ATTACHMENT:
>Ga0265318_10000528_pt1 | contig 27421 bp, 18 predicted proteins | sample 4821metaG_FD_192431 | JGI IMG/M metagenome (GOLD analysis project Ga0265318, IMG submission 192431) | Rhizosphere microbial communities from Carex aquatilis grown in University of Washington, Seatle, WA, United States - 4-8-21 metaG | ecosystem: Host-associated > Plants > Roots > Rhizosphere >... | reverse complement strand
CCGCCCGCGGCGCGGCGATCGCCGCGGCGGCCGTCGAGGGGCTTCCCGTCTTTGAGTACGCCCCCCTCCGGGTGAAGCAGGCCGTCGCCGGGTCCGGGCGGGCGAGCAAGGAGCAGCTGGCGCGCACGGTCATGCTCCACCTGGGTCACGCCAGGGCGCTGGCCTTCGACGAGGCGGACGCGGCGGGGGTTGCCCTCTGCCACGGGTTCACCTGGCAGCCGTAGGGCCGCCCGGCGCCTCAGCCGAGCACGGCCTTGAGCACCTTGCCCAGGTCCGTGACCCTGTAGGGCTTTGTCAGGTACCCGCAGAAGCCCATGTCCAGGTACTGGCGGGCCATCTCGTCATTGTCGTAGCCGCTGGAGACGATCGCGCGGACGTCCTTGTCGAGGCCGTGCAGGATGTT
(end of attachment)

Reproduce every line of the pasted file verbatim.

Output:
>Ga0265318_10000528_pt1 | contig 27421 bp, 18 predicted proteins | sample 4821metaG_FD_192431 | JGI IMG/M metagenome (GOLD analysis project Ga0265318, IMG submission 192431) | Rhizosphere microbial communities from Carex aquatilis grown in University of Washington, Seatle, WA, United States - 4-8-21 metaG | ecosystem: Host-associated > Plants > Roots > Rhizosphere >... | reverse complement strand
CCGCCCGCGGCGCGGCGATCGCCGCGGCGGCCGTCGAGGGGCTTCCCGTCTTTGAGTACGCCCCCCTCCGGGTGAAGCAGGCCGTCGCCGGGTCCGGGCGGGCGAGCAAGGAGCAGCTGGCGCGCACGGTCATGCTCCACCTGGGTCACGCCAGGGCGCTGGCCTTCGACGAGGCGGACGCGGCGGGGGTTGCCCTCTGCCACGGGTTCACCTGGCAGCCGTAGGGCCGCCCGGCGCCTCAGCCGAGCACGGCCTTGAGCACCTTGCCCAGGTCCGTGACCCTGTAGGGCTTTGTCAGGTACCCGCAGAAGCCCATGTCCAGGTACTGGCGGGCCATCTCGTCATTGTCGTAGCCGCTGGAGACGATCGCGCGGACGTCCTTGTCGAGGCCGTGCAGGATGTT